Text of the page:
Bob Oliva, who officially resigned as coach in 2009 and is perhaps the biggest name in Queens high school basketball, was indicted last week by a Massachusetts grand jury on two counts of rape of a child and one count of disseminating pornography to a child.
The names of sexual assault victims are not released, but last year a man named Jimmy Carlino sent Oliva a letter demanding $750,000 and his resignation as head coach at the Middle Village school, or he would go public with accusations that Oliva molested him for years during the 1970s, when Carlino was just a teenager. When Oliva refused, Carlino made good on his promise and called the press.
Most of the alleged abuse occurred in New York, but Carlino says Oliva molested him on a trip to Boston to see the Yankees play the Red Sox at Fenway Park in 1976. Carlino reported the alleged attack to Boston authorities last year, sparking the investigation.
Oliva has repeatedly denied the allegations, stating that Carlino had fallen on hard times and that he was trying to extort money from him.
Prosecutors in New York would have had a difficult time prosecuting Oliva because even if true, the statute of limitations on the abuse would have expired. However, the clock on the statute of limitations in Massachusetts stops ticking once the abuser leaves the state.
In addition to Carlino, other New Yorkers with ties to Christ the King, including former Mets and Yankees pitcher Allen Watson, traveled to Boston in February to testify before the grand jury. Two other men reportedly also testified, and the Suffolk County District Attorney's Office has not ruled out additional charges.
Carlino's attorney, Mitchell Garabedian, has represented numerous victims of sexual abuse by Catholic priests. He was quoted in published reports saying the indictment “speaks volumes” about the seriousness of the alleged crimes and the substantiveness of the evidence.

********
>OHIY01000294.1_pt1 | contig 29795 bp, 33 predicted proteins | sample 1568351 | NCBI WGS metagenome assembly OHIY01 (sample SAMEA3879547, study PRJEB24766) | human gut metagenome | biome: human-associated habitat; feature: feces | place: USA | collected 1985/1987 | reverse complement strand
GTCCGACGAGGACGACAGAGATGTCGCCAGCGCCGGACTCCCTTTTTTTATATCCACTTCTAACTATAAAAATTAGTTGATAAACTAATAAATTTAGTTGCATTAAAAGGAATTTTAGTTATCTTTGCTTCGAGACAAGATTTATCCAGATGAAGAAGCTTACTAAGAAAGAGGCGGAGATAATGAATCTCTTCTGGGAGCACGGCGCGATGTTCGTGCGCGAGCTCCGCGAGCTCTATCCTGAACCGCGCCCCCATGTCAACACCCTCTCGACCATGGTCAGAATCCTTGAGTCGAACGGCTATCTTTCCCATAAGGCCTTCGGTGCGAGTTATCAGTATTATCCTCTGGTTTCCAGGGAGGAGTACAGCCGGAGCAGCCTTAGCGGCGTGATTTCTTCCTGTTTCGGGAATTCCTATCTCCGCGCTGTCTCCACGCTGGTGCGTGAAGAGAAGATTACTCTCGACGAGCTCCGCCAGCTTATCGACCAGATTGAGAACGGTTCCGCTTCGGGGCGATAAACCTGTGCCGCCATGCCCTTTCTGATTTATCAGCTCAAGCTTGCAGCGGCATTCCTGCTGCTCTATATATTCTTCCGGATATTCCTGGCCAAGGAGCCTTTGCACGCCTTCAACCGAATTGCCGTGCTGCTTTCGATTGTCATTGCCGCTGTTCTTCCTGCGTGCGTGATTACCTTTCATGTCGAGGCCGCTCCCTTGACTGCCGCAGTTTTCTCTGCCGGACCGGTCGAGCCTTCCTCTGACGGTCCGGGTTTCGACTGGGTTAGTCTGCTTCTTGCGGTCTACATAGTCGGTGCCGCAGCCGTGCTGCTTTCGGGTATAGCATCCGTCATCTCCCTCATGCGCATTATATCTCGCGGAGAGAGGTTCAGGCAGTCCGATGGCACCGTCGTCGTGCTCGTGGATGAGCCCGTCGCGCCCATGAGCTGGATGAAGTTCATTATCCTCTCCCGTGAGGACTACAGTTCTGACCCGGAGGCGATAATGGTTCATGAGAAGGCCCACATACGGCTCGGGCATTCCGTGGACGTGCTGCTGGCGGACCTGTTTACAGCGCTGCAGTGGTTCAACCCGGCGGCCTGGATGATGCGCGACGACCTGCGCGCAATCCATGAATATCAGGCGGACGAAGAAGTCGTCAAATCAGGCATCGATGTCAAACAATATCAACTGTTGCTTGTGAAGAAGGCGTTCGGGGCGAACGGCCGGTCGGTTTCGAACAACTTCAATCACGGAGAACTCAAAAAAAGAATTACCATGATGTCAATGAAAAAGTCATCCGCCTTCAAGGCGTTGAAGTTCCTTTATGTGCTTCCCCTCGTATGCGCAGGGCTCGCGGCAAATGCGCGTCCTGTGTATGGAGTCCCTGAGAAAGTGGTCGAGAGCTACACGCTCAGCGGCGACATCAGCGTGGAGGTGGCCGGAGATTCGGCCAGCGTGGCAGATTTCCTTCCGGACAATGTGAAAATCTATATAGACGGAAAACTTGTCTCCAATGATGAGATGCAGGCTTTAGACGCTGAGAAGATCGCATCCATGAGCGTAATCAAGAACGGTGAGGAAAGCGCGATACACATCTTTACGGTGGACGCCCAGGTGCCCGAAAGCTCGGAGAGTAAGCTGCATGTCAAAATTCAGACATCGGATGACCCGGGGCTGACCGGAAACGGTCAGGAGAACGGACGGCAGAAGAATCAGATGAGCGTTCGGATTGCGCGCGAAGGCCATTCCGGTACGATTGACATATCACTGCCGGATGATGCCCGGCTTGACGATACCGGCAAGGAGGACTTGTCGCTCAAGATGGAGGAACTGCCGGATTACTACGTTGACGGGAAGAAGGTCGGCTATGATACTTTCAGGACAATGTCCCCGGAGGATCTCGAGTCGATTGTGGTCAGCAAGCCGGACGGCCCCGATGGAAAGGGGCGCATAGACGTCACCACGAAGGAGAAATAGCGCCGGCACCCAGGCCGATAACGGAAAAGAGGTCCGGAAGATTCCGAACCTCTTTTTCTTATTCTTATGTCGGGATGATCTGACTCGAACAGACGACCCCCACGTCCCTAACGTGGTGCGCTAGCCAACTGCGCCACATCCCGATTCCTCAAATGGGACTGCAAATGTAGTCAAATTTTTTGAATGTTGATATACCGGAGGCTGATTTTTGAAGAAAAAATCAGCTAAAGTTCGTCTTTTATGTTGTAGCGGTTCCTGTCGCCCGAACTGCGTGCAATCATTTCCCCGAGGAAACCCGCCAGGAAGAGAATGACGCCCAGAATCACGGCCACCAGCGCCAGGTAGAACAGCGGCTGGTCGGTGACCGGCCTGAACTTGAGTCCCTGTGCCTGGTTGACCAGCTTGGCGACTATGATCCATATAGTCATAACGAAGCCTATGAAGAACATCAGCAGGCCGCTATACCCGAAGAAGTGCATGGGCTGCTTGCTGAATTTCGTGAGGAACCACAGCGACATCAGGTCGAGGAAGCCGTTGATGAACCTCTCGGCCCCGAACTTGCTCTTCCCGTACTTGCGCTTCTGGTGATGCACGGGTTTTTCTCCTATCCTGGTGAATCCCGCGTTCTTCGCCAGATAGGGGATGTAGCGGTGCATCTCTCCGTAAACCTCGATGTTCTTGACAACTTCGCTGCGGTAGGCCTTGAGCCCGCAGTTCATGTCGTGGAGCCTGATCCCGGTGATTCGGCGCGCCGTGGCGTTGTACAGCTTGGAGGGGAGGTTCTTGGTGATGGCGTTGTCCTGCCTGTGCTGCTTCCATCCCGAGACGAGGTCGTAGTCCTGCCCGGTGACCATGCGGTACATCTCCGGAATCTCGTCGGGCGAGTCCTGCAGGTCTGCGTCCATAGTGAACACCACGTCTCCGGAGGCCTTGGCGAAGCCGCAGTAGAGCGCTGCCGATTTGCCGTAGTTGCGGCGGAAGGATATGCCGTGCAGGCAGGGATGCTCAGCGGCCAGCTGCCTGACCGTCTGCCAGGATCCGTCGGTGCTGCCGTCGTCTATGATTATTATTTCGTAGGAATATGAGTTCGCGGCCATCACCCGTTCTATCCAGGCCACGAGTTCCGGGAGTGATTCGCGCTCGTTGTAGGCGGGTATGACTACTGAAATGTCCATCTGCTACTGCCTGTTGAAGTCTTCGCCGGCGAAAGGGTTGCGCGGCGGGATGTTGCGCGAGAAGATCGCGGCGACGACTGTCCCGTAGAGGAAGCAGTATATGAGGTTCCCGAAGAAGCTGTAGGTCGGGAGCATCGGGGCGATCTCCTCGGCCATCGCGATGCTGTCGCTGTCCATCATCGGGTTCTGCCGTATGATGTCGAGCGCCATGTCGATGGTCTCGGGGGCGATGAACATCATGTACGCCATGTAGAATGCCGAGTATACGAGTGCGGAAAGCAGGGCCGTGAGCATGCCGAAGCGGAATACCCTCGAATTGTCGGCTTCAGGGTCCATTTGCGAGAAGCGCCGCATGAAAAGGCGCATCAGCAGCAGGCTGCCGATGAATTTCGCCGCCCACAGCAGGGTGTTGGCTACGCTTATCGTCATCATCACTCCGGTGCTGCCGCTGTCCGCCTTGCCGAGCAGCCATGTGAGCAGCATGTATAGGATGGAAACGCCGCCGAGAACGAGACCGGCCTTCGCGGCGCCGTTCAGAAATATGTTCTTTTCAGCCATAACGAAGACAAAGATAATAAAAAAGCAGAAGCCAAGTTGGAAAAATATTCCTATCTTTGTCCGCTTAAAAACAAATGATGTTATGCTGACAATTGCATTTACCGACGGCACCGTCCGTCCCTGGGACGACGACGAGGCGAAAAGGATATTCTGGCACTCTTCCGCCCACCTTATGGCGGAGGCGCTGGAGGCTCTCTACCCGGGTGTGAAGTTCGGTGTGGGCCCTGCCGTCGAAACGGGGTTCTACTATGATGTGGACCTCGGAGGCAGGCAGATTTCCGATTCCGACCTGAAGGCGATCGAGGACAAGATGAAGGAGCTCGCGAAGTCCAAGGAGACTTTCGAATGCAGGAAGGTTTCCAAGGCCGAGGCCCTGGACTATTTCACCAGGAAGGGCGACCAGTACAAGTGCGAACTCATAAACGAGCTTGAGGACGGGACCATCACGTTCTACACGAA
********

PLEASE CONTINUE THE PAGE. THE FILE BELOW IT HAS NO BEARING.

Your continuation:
Sources: doubtful Oliva would ask Albano to lie
Also testifying was Sam Albano, who claims to have once been a friend of Oliva's, and who saw the coach and Carlino that fateful day in Boston back in 1976 outside of a bar near Fenway Park. He told a local newspaper that in July of 2008, Oliva called him and asked Albano to lie to the grand jury and say that he spent the night in the hotel room with he and Carlino in Boston.
However, several independent sources with knowledge of the relationship between Oliva and Albano all verified that interactions between the two were often far from friendly, and several times turned confrontational, dating back to when Albano's son was trying to make the Christ the King basketball team more than a decade ago.
His son was eventually named equipment manager for the team and according to accounts of a number of sources not involved with this case, Albano would not forgive Oliva – and Oliva knew it.
All of the sources were dubious that given the pair's past Oliva would ask Albano to lie for him in front of a grand jury, as was reported in The Daily News last week.
Nothing unusual about Oliva hanging with kids
Oliva and Carlino first met nearly 40 years ago when Carlino was just a seven-year-old kid and Oliva was a young coach in his 20s running the youth basketball program at St. Teresa of Avila Roman Catholic Church on 130th Street and 109th Avenue in Jamaica. The two became very close, and were at times inseparable. To this day, Carlino still refers to Oliva as his “godfather.”
One former player of Oliva's – who spoke to this paper on the condition of anonymity - said he went to several Yankees games in the Bronx with Oliva during the years he played for him during the '90s. And he wasn't the only one – the former player said there was nothing unusual about the coach taking kids to baseball games as well as other events.
“Nothing happened,” said the player. “He picked me up at my house, we drove to the game, and then he dropped me off afterwards. I never, ever had a feeling there was anything wrong with it – and he took a number of us to games. We had a great time, they were all memorable.”
Oliva will be arraigned on April 12 on charges that could put him in prison for the rest of his life. According to Oliva's attorney, Michael Doolin, the case will likely go to trial sometime next spring.
“Bob Oliva looks forward to coming to Boston and clearing his name,” said Doolin by phone from Massachusetts on Monday, “and he is confident that once a jury hears all of the facts in the case he will be found innocent.”